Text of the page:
HAMP 101 (Federal Home Affordable Modification Program)

How the Government Can Lower Your Mortgage Payments

HAMP 101 (Federal Home Affordable Modification Program)
January 29, 2014

The Home Affordable Modification Program (HAMP) is one of the government programs attempting to help people who are having difficulty with their mortgage payments and are in danger of losing their homes. Created by the Financial Stability Act in 2009 to address the subprime mortgage crisis, the program was originally limited to those who use the mortgaged home as a primary residence, but it has been expanded to some investment property situations.

HAMP is similar to the HARP (Home Affordable Refinancing Program) but HAMP is for those in more desperate situations. HARP is for homeowners who have kept current on payments, but can't secure refinancing at lower rates because of the reduced value of their home. HAMP requires delinquency of payments (in most cases) and an imminent danger of foreclosure.

The essence of HAMP is to lower mortgage payments by convincing lenders to modify terms through incentive payments, making refinancing more attractive to the lender than foreclosing. Mortgages owned by Fannie Mae and Freddie Mac are often eligible. Homes purchased under FHA or VA loans may be HAMP eligible as well.

General guidelines for HAMP qualification are:

  • Your home was purchased on or before January 1, 2009.
  • You owe up to $729,750 on a single unit (first mortgage), with escalating scales for up to four rental units.
  • Your property has not been condemned.
  • You have a demonstrated financial hardship and are delinquent on your mortgage payments, or in imminent danger of being delinquent (delinquency is required in the case of rental units).
  • Your total mortgage costs (principal and interest, property taxes, and insurance) are over 31% of gross (pre-tax) income for the household on a monthly basis. (This requirement was relaxed recently to attempt to bring more people into qualification, but at lower costs, it may be harder to show the necessary financial hardship.)
  • You can provide sufficient documentation that you have sufficient steady income to support a modified payment.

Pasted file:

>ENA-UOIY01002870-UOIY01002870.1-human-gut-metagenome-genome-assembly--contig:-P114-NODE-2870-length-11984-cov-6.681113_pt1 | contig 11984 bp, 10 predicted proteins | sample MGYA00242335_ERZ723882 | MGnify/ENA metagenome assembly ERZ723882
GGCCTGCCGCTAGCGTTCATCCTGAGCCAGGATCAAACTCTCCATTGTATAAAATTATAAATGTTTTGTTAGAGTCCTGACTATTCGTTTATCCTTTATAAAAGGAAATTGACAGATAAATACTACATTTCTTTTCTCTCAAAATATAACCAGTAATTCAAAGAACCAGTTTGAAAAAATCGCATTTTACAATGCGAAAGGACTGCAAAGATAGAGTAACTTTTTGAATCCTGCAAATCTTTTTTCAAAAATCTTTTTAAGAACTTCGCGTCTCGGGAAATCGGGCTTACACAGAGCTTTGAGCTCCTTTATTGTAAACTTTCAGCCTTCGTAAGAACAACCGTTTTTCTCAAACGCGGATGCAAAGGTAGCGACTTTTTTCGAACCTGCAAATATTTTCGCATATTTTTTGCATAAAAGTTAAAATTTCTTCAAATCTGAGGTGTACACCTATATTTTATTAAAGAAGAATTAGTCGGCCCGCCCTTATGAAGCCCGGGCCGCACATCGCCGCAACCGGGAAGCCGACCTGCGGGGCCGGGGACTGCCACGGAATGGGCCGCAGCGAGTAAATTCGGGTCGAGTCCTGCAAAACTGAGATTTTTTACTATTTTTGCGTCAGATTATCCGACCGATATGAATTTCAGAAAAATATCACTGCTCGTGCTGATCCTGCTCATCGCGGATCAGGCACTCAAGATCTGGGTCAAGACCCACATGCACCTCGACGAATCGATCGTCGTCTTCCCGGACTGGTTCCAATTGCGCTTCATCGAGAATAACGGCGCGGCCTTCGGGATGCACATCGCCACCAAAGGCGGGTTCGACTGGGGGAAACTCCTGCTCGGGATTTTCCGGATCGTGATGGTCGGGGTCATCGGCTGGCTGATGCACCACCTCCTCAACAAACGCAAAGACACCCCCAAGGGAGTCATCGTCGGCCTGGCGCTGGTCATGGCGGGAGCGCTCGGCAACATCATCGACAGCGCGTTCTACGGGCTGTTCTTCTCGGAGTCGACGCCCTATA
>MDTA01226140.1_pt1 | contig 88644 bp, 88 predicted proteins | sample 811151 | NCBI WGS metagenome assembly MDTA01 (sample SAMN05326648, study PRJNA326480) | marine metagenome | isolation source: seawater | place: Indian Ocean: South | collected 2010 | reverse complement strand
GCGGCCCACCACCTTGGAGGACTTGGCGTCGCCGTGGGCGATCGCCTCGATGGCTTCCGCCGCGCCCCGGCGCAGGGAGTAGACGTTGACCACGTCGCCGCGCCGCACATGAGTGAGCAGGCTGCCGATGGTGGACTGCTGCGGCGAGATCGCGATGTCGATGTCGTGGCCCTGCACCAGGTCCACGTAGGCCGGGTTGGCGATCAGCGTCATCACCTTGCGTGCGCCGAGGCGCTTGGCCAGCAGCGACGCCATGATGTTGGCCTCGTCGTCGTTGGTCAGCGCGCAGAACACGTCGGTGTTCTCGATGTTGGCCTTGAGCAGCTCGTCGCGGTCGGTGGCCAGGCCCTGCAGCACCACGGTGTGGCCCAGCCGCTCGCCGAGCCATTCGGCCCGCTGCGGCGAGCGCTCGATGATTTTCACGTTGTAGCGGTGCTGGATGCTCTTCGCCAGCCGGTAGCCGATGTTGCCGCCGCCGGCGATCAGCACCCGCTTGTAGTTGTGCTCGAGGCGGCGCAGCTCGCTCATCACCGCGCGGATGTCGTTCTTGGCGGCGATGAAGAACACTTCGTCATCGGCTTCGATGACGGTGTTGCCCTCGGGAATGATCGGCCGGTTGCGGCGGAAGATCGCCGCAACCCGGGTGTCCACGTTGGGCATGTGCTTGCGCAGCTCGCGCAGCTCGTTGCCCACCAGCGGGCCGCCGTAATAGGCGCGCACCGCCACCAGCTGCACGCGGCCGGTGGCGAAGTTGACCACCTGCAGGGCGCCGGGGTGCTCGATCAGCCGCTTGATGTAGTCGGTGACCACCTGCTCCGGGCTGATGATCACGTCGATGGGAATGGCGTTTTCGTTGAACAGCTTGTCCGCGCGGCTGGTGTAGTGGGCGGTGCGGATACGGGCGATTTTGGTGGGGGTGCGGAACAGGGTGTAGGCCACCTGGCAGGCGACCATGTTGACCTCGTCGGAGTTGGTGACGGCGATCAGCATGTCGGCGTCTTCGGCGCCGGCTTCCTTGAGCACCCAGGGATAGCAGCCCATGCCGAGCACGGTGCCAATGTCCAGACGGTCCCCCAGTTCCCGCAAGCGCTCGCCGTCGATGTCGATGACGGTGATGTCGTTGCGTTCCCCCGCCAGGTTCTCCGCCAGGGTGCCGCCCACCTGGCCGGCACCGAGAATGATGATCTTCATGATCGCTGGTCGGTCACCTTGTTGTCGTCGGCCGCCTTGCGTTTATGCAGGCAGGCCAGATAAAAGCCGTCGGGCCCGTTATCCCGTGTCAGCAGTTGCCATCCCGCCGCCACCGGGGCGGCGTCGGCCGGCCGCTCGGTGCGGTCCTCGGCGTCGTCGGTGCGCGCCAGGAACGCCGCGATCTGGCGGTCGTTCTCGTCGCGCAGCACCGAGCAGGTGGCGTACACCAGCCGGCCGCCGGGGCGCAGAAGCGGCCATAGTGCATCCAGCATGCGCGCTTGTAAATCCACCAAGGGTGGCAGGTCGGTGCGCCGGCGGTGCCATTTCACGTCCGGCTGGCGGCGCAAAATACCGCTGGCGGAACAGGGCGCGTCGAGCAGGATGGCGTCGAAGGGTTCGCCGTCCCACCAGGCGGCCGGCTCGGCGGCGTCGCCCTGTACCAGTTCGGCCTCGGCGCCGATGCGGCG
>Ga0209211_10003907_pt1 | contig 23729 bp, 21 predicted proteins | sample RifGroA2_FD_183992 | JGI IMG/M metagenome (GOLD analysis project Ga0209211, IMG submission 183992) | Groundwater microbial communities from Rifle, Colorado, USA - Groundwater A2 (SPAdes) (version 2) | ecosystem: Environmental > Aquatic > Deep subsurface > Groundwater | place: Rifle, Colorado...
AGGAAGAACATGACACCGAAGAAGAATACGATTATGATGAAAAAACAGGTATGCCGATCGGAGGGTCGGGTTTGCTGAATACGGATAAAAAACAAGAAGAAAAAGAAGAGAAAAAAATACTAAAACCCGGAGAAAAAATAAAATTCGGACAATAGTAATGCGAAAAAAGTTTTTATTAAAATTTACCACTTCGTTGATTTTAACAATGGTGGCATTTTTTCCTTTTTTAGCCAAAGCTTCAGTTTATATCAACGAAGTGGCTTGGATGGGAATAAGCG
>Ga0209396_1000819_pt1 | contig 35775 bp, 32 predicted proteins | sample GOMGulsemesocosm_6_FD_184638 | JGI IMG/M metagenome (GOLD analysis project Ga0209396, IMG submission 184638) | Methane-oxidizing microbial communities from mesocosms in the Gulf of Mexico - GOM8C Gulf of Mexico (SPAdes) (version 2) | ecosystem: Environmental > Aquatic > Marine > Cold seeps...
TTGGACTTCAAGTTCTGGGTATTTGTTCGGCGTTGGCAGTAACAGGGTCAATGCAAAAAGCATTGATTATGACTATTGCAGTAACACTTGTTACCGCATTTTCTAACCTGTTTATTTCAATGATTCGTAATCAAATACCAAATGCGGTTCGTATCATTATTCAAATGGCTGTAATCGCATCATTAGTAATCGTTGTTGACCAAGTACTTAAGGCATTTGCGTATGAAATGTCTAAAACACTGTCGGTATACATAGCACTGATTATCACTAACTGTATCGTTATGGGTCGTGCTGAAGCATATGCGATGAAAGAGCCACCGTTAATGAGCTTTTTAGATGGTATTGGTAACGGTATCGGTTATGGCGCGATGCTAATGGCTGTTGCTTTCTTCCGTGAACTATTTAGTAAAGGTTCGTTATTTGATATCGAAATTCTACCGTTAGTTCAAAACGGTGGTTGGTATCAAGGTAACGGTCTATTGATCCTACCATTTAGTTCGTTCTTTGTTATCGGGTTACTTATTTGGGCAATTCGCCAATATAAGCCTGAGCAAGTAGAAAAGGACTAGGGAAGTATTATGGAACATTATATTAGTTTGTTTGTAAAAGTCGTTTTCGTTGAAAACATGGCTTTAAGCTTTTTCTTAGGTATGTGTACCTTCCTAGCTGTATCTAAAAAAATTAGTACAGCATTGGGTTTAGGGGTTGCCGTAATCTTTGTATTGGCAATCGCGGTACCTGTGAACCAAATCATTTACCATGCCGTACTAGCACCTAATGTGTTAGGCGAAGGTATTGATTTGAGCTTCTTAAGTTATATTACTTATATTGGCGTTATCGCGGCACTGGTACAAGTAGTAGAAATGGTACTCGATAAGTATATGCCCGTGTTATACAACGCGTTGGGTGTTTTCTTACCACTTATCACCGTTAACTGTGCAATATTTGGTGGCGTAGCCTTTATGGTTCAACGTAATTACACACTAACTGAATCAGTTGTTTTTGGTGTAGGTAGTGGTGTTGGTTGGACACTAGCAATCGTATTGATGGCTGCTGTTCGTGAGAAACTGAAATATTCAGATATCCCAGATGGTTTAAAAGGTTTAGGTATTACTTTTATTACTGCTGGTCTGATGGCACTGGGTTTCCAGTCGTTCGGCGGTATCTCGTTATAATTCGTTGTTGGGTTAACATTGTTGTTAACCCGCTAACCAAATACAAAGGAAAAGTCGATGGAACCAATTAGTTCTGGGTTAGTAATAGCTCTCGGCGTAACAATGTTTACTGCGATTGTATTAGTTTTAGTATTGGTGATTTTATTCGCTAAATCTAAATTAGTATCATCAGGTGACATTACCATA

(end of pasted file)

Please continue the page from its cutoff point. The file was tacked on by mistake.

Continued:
• You have not been convicted of various crimes within the last ten years

If you qualify for HAMP, the lender will attempt to modify your loan to drop your monthly payment below the 31% threshold. Some possible solutions are:

  • Changing the Loan Type – For example, moving a loan from an adjustable-rate to fixed rate or vice-versa.

  • Altering Terms - Reducing the interest rate and/or expanding the term.

  • Adjusting Principal Balance – Adding past-due debt (for example, interest) to the unpaid principal, then re-amortizing the new total under different terms.

The difficulty here is to show sufficient hardship, yet provide documented proof that you can continue to pay the modified terms. Even so, some situations are ready-made for this program.

If you have a steady but low-paying job, you may be able to convince your lender that a lower interest payment, with or without a lengthened term, is a better deal for them than a foreclosure. Perhaps a one-time, significant debt such as an uncovered medical expense threw you off of a regular payment schedule, and you can show that you can recover from this debt with an easing of your interest rate. These are two potential scenarios where HAMP may be right for you.

Be advised that not all lenders participate in HAMP. Your lender may have alternate relief programs for you if they do not participate in HAMP (or if they do participate in HAMP but you don't qualify). The bottom line is that if you find yourself dealing with imminent foreclosure, you should check all of your alternatives — including HAMP — to see what offers the best chance to help you retain your home.

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